SVU and PD is, once again, the kind of combo NBC could easily justify leaving alone. In fact, doing so seems even more compelling since PD feels a bit weaker than Fire did at this time last year. But several things could get in the way. NBC could mess with it again, either by cancelling SVU and/or by upgrading Chicago PD to Tuesday, and simply sticking a new show in the vacated slot(s). But they could also mess with it by aiming higher: namely, if this is their destination for The Blacklist.
As for the 8/7c hour: a comedy block will be pretty hard-pressed to manage even Revolution numbers. Their best shot at improvement is a new drama that's, like Revolution, a little off-kilter from the 9-11 crime block. But the comedies have to go somewhere...
8:00 - Parks and Recreation | Community
8:30 - Welcome to the Family | Parks and Recreation
9:00 - Sean Saves the World | Hollywood Game Night
9:30 - The Michael J. Fox Show | Hollywood Game Night
10:00 - Parenthood
Question: Will NBC be scared away from making a real effort on Thursday?
There's really only one way NBC can "make a real effort" at a competitive Thursday lineup: move The Blacklist here, probably at 9/8c leading into a new drama. But that's easier said than done. Assuming it started the fall, it'd have to deal with CBS' Thursday Night Football, and it'd be facing a top drama on ABC (maybe even the top drama Scandal). NBC also wouldn't be able to give it a great lead-in; probably the best they could possibly do would be The Biggest Loser, whereas on Wednesday it may be able to air after something reliable like SVU. It's an interesting tension between "doing the best by The Blacklist" and "having a Thursday night that isn't a laughingstock."
Since CBS will remain with comedy in the 9/8c hour (and not very strong ones) and probably won't be that strong at 10/9c, a drama block still seems doable for NBC. There should be some room for an alternative to the ABC dramas, which skew so heavily toward women 18-34.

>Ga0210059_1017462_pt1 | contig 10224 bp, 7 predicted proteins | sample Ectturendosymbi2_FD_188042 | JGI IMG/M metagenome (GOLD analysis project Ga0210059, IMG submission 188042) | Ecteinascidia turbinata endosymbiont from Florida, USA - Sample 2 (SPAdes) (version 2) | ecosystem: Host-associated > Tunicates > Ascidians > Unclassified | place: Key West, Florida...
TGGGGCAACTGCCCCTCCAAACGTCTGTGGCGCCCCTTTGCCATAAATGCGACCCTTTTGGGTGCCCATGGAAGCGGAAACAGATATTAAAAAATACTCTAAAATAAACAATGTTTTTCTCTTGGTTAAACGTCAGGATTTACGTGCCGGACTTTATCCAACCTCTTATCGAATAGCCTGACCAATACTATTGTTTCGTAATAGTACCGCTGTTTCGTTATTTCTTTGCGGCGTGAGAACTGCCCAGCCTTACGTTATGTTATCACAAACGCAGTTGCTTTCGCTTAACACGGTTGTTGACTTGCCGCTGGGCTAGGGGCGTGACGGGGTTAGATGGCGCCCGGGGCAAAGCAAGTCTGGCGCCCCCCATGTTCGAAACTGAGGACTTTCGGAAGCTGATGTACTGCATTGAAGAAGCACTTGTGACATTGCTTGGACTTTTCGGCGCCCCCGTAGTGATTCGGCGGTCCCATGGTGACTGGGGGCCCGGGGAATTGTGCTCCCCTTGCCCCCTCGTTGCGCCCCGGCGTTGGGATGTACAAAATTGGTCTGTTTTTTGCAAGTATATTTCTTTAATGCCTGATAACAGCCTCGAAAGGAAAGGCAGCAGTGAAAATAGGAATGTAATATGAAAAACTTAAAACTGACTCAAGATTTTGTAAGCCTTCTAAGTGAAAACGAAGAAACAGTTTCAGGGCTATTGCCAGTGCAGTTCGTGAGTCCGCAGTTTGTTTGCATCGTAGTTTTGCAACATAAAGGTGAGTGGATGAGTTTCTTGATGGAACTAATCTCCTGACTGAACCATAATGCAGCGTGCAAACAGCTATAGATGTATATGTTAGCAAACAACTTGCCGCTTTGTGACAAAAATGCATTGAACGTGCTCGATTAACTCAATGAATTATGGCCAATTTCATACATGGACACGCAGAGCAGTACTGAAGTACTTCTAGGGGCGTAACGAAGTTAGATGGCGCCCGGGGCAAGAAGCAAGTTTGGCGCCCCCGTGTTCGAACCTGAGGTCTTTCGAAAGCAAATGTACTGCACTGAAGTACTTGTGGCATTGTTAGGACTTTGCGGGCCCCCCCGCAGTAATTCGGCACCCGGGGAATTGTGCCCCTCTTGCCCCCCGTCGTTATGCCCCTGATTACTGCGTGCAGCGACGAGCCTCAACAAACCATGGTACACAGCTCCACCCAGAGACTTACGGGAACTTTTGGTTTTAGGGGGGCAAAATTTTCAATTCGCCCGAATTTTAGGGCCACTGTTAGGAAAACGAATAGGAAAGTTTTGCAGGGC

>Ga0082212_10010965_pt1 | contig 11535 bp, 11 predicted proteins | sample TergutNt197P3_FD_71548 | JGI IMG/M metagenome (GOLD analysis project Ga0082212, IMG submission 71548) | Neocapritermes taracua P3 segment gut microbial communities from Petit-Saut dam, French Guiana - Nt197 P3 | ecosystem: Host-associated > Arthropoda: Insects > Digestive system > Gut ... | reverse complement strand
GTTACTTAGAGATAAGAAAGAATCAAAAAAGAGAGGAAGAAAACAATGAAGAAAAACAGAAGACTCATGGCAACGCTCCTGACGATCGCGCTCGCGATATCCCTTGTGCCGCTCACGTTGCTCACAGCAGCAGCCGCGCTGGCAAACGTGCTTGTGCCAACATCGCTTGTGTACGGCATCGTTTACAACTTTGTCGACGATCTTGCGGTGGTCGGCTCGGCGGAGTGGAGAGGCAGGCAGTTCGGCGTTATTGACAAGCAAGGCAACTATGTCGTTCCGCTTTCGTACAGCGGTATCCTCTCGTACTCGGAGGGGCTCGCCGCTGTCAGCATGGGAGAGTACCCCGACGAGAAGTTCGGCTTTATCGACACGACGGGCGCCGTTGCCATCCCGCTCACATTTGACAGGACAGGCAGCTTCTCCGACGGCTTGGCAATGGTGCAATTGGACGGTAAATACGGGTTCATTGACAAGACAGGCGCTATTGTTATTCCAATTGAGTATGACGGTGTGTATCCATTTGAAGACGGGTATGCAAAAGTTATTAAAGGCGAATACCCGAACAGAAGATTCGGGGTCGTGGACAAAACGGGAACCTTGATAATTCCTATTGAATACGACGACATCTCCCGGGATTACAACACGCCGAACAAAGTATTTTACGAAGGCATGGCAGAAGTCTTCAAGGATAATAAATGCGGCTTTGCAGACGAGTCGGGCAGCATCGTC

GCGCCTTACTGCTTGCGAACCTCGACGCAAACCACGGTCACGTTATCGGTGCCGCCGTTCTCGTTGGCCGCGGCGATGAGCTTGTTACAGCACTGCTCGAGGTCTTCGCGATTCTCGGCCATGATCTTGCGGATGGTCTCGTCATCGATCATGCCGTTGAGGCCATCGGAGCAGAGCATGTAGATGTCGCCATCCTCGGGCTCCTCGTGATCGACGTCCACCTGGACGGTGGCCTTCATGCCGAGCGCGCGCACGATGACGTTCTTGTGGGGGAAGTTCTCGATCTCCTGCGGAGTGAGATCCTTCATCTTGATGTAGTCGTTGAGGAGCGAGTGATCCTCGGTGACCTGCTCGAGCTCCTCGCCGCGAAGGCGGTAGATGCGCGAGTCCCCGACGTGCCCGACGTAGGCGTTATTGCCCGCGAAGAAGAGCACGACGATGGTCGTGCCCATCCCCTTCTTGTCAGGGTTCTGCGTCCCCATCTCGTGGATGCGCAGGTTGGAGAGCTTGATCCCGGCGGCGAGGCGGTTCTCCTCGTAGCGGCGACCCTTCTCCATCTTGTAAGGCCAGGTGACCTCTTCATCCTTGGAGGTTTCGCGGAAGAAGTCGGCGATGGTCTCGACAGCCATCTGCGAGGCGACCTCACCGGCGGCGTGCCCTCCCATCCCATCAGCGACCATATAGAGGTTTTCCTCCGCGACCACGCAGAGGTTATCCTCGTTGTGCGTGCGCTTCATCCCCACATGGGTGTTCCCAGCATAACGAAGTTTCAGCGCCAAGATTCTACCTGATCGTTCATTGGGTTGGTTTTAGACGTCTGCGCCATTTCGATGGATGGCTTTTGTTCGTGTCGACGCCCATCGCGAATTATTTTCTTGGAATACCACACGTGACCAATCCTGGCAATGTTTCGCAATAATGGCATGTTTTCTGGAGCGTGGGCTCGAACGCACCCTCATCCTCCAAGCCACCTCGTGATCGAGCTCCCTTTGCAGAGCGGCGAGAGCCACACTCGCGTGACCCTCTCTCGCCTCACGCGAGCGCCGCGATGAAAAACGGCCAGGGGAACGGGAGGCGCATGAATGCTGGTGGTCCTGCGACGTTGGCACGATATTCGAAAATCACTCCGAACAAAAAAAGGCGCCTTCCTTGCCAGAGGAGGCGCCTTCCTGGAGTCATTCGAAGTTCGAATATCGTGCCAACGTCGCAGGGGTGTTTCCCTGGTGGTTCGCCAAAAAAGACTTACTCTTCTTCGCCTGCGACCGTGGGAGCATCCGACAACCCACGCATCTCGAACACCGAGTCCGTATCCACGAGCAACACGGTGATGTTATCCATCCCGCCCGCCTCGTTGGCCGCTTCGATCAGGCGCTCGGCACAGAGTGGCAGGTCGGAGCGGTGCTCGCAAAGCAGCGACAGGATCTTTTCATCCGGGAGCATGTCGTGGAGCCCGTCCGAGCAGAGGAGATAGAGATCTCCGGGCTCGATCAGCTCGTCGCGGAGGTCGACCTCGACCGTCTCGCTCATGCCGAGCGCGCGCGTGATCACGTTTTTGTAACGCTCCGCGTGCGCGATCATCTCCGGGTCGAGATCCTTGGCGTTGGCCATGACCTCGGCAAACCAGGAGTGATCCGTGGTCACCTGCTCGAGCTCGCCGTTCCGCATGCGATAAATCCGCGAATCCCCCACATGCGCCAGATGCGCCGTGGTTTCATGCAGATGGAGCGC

8:00 - Dateline
9:00 - Grimm
10:00 - Dracula | Hannibal
Question: How much money does NBC want to spend on a Grimm lead-out?
This year, NBC had a much more coherent plan for Friday, using tentpole Grimm to lead into a couple inexpensive limited-run co-productions. These co-productions didn't massively bomb, but they didn't pull ratings that would put them on the bubble under normal circumstances.
What we don't know is how NBC feels about that result. I'd be inclined to continue down the same path, trying a new co-production in the fall and reserving Hannibal for midseason again, but that's not a terribly informed opinion. Maybe NBC needs better ratings for this to be a win; case in point: buzz suggesting NBC might try a "normal" cost drama like Constantine in the hour.
If a normal-cost drama actually does go here, it should be a new one. Something like Revolution or Believe (or even Parenthood) might provide a small improvement on Dracula/Hannibal, but it doesn't seem like it would be enough of one to justify the cost.
7:00 - Football Night in America | Dateline | American Dream Builders
8:00 - Sunday Night Football | American Dream Builders | Dateline
9:00 - Sunday Night Football | Believe
10:00 - Sunday Night Football | Crisis
Question: Can NBC make Sunday in the spring more of an event than Believe and Crisis did?
Resurrection proved it's highly possible to at least open well on this night, but NBC's Believe and Crisis proved it isn't exactly easy, especially when starting from scratch lead-in-wise. So I'm expecting NBC to try one or more of its "event" things here. The follow-up to The Bible? The Heroes revival? Does Celebrity Apprentice return?
I've been saying this for pretty much the series' whole run, so I'll just re-heat the notion that I've always wanted to see how Parenthood would do in an early hour on Sunday. If it doesn't get a fall slot, this could be where NBC at least initially pencils it in. But whatever the network plans for this night should be seen as subject to change (even if they happened to stick with it this year).